Estimation of soil properties for the West Dock site
Temperature sensors were placed at 0.30, 0.37, 0.52, 0.68 and 0.83 meter depths at the West Dock site. At these depths, in this analysis, hourly temperature measurements were used during the following time intervals: at West Dock between August 7, 1997 and August 18, 2002. Drilling records were used to determine lithology, see Table 2. Results of previous investigations (Lachenbruch et al., 1982; Osterkamp and Romanovsky, 1996; Lachenbruch and Marshall, 1986; Zhang, 1993) were used to determine the initial approximation . After applying the variational approach, we list the estimated soil properties in the active layer and upper permafrost in Table 2 and compare them to the corresponding values in . We note that the first layer, at the West Dock site, we obtained a good correlation with previous results reported by Romanovsky and Osterkamp (1997). Also we note that for the West Dock site, we obtain relatively high thermal conductivities for the deeper soil layers, see Table 1. These values of are 10% higher than previous estimates in (Osterkamp and Romanovsky, 1996).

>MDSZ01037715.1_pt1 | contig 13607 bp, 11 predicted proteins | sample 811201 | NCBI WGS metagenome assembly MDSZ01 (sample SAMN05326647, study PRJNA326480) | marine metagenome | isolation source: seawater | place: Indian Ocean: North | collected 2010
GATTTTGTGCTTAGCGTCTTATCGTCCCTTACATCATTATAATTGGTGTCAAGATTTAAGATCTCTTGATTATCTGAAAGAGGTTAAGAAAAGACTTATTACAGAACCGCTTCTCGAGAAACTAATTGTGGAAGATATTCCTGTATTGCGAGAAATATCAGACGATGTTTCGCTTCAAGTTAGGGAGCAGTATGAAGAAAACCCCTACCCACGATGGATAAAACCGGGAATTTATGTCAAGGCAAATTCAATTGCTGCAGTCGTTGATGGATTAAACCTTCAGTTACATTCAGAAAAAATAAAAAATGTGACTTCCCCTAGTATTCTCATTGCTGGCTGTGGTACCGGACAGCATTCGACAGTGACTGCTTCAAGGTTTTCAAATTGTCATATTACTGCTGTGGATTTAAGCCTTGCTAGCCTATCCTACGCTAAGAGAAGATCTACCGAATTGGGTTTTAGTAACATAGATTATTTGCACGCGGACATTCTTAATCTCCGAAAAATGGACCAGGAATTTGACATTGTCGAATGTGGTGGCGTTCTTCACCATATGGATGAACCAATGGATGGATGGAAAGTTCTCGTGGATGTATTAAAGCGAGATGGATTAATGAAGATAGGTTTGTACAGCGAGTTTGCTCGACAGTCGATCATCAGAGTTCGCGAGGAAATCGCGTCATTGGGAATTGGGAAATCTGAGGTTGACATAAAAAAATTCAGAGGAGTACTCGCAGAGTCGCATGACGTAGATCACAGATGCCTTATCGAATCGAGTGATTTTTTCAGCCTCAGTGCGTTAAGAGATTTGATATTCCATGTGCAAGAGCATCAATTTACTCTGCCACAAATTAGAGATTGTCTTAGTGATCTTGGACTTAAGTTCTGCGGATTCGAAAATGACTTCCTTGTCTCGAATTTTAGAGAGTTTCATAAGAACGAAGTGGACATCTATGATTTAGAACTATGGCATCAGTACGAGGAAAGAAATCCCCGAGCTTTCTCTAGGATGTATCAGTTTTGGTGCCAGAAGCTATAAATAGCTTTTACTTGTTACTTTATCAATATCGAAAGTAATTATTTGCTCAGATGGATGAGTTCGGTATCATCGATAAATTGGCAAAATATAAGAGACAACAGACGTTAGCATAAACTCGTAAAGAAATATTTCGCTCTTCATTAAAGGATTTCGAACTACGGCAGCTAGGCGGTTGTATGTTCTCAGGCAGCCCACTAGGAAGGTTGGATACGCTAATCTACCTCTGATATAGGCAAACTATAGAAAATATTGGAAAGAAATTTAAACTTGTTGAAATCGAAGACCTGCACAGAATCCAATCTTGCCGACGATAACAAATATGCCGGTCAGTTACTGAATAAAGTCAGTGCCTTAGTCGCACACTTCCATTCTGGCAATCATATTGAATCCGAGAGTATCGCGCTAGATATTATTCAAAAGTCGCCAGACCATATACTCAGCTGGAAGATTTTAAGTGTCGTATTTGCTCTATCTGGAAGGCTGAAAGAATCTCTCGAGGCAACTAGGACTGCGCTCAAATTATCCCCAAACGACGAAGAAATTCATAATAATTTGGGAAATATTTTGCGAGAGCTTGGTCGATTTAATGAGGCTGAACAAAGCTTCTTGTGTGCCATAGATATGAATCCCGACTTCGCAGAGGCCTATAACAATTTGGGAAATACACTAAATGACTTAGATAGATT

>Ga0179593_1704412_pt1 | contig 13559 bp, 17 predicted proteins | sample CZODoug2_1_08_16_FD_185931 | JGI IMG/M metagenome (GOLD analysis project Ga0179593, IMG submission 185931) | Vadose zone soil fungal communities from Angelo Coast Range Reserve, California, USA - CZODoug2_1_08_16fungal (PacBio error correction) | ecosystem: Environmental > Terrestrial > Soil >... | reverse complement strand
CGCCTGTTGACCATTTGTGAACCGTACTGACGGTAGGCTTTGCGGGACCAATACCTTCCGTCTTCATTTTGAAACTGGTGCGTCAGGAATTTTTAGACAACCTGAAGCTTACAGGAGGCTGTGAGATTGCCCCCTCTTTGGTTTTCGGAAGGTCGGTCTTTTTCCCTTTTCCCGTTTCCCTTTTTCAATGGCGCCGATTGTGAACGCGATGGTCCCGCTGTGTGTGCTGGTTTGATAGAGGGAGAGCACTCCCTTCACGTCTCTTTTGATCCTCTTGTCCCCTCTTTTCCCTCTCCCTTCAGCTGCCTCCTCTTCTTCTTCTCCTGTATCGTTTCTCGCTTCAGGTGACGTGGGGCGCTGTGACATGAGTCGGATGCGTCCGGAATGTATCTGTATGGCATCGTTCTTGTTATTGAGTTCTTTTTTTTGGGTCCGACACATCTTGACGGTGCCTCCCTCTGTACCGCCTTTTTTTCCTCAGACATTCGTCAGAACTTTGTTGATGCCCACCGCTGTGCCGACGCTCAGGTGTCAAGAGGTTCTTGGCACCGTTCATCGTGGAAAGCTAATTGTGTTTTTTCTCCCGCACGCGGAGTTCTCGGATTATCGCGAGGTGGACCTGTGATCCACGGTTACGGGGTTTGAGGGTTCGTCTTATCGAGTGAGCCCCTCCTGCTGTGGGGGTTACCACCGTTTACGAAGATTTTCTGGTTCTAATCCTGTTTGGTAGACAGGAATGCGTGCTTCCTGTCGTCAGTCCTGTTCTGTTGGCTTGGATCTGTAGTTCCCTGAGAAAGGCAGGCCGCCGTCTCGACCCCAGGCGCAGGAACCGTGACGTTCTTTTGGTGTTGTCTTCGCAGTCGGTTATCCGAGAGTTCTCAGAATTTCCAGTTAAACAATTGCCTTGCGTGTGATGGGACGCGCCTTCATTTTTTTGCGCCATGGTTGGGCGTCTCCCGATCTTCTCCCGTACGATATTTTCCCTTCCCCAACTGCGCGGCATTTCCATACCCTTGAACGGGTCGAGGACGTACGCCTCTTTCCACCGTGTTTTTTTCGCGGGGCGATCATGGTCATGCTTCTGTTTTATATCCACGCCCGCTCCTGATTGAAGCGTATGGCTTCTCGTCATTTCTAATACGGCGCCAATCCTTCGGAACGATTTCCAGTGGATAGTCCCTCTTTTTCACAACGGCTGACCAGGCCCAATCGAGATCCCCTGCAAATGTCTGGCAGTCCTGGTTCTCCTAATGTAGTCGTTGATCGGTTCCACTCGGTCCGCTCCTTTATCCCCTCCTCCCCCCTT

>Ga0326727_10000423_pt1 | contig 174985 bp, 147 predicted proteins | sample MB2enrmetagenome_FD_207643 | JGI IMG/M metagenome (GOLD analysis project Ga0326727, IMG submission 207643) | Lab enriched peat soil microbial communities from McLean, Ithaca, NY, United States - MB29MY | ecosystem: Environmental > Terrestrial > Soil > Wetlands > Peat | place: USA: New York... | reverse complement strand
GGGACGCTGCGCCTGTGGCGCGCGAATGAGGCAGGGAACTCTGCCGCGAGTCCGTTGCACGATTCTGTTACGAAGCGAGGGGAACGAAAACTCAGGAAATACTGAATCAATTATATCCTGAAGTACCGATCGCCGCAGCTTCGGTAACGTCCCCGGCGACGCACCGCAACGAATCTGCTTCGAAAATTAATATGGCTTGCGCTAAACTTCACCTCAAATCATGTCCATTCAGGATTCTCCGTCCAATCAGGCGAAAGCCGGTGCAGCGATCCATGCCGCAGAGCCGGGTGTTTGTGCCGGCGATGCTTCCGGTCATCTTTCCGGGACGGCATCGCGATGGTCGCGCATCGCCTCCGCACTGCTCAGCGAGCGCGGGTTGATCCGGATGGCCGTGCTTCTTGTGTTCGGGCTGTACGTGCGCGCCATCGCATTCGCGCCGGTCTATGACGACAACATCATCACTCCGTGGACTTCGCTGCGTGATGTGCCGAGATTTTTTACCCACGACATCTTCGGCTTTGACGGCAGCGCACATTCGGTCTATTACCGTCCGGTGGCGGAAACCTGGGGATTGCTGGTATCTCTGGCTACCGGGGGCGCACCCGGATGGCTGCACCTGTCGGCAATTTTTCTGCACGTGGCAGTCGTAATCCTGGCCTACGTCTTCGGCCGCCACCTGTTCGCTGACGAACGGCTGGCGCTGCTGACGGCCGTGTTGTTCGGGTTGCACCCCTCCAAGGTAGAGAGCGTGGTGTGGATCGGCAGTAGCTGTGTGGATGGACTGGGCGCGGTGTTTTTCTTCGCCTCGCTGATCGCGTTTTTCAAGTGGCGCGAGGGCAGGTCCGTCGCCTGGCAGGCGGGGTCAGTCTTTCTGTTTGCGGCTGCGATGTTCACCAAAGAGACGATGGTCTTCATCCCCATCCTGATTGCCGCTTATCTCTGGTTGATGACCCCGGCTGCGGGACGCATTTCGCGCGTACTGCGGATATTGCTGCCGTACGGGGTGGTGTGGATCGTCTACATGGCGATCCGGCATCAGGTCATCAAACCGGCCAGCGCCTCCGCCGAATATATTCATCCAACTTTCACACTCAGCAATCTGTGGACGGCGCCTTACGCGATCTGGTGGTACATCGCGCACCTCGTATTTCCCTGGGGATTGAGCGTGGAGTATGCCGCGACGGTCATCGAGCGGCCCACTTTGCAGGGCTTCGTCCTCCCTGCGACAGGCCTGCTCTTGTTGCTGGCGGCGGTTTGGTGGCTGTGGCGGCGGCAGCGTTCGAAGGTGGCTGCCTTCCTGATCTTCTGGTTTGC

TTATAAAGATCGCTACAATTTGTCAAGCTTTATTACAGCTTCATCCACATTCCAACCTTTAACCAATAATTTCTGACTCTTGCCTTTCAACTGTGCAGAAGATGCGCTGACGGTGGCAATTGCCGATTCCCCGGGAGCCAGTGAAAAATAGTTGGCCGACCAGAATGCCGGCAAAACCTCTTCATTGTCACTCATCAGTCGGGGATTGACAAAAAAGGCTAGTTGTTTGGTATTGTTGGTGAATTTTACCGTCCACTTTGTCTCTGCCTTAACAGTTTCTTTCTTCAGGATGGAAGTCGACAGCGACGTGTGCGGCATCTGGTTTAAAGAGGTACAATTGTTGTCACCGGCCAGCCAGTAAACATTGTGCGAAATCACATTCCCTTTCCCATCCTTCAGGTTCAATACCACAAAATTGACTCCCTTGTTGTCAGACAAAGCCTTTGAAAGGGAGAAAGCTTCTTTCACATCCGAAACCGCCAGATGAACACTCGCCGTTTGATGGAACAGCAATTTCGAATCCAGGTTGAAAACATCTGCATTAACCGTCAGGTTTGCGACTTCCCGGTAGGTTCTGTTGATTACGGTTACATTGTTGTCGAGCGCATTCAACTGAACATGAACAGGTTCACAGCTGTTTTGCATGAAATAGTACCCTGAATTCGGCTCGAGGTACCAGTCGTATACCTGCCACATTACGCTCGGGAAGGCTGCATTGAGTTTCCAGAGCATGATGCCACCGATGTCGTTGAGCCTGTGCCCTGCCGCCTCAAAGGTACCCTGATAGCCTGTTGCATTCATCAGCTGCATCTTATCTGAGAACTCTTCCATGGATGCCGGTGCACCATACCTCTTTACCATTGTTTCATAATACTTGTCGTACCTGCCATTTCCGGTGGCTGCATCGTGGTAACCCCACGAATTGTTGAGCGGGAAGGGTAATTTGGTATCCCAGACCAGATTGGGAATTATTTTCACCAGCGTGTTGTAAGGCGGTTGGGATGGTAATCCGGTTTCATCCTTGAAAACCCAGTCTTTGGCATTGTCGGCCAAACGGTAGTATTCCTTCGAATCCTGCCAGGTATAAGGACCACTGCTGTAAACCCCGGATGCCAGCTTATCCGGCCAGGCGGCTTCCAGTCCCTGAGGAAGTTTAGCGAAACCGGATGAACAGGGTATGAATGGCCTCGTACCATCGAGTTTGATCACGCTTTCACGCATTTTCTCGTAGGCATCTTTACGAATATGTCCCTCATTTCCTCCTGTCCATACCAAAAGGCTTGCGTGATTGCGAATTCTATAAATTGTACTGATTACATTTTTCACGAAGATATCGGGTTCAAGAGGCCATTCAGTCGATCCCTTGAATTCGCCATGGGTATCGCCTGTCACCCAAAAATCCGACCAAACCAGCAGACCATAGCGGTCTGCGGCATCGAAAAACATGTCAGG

Using the estimated properties, soil temperature dynamics are calculated for the entire period of measurements involved in this analysis. Results are shown in the left plot of Figure 1. In this plot, we compare the calculated and measured permafrost temperatures at depths of 0.52 and 0.68 meters. In the right plot of Figure 1, we display a histogram of differences between the measured and computed optimal temperature dynamics at 0.52 and 0.68 meters. The mean value of the differences is about , and their standard deviations are less than . In the left plot of Figure 2, we show measured and calculated optimal permafrost temperature profiles at the West Dock site on July 3, 1998, June 16, 1999, June 14, 2000, and on June 18, 2001. The largest deviation of the computed temperature from the measured one is a few tenths of a degree in the upper 10.0 meters below the soil surface, due to coarsely discretized soil lithology. In the right plot of Figure 2, we show computed and measured permafrost temperature profiles at the Franklin Bluffs. At this site the thermal conductivity of the deep soil layer is smaller, so the permafrost warming is at much slower rate than at Deadhorse and West Dock, see Figure 2.